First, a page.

Mainstream news coverage of reverse mortgages has ticked up recently, with many pointing to a shift in the old way of thinking about reverse mortgages as last-ditch options. But Bloomberg News this week writes that financial planners are still not recommending them to clients, namely because homeowners have other, less costly options.
Citing the experience of one financial advisor whose mother used a reverse mortgage to live out her later years in her home, Bloomberg writes that the same advisor would not recommend a reverse mortgage to his clients.
“A reverse mortgage worked for Art Lundgren’s mother,” Bloomberg writes. “Widowed at age 50, she never had a chance to save much for retirement. To lower expenses, she moved from the four-bedroom home where she raised three kids to a two-bedroom house. She loved the garden and the neighbors and never wanted to move again.”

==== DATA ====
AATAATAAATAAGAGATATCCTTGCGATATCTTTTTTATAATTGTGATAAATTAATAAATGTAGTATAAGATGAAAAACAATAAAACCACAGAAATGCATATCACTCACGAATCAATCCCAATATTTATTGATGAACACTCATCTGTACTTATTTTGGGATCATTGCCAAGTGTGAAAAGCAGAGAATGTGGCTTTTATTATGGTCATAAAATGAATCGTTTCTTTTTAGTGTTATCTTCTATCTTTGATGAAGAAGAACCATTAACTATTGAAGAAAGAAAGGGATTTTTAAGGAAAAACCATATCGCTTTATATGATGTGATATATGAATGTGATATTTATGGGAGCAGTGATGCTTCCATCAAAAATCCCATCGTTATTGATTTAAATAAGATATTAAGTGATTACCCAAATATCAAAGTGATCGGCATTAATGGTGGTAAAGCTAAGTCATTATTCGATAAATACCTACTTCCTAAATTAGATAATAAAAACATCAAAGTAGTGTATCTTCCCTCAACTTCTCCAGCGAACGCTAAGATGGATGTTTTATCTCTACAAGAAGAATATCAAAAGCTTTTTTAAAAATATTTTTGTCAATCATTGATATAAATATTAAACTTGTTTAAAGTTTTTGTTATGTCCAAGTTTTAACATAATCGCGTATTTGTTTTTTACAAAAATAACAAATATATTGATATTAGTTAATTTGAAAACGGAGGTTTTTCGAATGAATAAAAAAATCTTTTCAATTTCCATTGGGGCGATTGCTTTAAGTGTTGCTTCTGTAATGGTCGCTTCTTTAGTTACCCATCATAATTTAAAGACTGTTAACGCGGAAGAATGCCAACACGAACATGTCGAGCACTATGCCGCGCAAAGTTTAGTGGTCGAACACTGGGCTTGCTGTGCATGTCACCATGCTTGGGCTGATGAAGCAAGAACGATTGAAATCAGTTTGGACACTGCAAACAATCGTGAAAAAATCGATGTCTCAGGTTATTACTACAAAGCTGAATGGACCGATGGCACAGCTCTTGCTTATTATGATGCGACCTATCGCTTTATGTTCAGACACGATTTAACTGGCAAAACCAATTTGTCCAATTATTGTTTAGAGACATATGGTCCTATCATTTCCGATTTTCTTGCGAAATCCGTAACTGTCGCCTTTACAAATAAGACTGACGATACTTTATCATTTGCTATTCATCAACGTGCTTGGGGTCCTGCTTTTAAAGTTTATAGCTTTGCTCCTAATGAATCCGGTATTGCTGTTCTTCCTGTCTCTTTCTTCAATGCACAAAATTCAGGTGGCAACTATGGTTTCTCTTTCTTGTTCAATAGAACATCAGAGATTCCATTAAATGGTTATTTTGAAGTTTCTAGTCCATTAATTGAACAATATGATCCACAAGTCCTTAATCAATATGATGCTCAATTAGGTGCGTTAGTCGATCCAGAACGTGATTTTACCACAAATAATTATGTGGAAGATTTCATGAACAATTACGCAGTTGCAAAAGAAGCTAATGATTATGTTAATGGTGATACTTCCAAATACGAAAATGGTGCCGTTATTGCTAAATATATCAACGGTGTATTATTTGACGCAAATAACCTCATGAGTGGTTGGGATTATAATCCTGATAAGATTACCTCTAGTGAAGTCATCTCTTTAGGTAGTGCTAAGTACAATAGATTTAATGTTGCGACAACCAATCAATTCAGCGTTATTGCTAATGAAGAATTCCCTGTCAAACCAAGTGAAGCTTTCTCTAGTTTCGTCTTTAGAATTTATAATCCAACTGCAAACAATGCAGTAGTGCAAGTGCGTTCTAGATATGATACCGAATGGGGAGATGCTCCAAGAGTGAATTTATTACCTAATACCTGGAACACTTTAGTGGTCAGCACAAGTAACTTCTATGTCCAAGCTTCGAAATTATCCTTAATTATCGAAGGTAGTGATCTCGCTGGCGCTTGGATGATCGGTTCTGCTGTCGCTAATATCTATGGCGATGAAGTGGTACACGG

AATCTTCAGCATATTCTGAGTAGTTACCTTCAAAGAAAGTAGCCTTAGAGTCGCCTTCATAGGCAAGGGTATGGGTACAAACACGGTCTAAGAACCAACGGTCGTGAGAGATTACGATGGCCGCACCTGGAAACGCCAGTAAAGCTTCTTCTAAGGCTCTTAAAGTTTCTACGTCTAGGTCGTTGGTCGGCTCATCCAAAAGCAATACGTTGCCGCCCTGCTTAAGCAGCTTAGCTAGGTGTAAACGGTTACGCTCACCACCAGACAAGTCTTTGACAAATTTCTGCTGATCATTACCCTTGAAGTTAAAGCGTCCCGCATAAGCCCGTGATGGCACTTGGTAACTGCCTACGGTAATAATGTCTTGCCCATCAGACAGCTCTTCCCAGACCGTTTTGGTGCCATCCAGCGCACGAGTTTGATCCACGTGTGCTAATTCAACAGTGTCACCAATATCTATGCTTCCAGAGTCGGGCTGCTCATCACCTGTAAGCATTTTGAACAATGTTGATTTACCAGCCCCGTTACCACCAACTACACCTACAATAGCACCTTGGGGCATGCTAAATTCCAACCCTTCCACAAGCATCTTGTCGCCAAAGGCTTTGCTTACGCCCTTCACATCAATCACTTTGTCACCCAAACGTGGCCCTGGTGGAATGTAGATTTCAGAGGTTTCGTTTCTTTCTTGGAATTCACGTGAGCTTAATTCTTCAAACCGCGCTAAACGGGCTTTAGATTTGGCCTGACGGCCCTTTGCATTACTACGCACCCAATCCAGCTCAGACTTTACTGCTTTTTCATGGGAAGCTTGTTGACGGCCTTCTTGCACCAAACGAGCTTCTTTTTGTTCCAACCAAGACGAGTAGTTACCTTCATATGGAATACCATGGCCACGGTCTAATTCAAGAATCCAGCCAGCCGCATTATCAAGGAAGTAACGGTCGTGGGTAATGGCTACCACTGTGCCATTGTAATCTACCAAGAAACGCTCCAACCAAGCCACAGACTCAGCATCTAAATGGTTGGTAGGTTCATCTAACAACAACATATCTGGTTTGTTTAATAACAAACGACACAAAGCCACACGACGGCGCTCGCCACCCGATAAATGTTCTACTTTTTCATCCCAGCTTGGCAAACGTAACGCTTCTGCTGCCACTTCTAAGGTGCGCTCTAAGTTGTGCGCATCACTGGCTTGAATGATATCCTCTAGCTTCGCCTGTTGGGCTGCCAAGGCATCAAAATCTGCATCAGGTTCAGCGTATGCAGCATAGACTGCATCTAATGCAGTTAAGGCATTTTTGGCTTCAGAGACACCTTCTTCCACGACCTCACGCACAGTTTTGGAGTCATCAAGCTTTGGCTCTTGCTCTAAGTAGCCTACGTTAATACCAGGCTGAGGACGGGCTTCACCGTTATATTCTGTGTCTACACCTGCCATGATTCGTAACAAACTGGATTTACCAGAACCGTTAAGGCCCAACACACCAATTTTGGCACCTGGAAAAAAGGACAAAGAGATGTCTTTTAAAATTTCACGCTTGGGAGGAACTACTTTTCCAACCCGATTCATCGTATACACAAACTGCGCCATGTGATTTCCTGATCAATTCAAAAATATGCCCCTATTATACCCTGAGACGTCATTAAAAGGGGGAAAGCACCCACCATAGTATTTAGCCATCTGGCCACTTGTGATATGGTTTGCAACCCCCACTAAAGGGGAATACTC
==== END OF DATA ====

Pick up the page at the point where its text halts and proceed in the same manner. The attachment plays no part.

Yet the potential downside is realized in the loan’s costs, and alternatives, the article continues.
“It was the right decision for his mother, says Lundgren. But as a financial planner at Lake Country Financial Planning outside Minneapolis, he considers himself lucky that he’s never had to put a client in a reverse mortgage. … Too often, reverse mortgages put people in irreversible situations.”
Bloomberg notes the alternative of selling the home in order to downsize, or taking out a home equity loan, which comes with lower fees and increasing availability in the current market.
Written by Elizabeth Ecker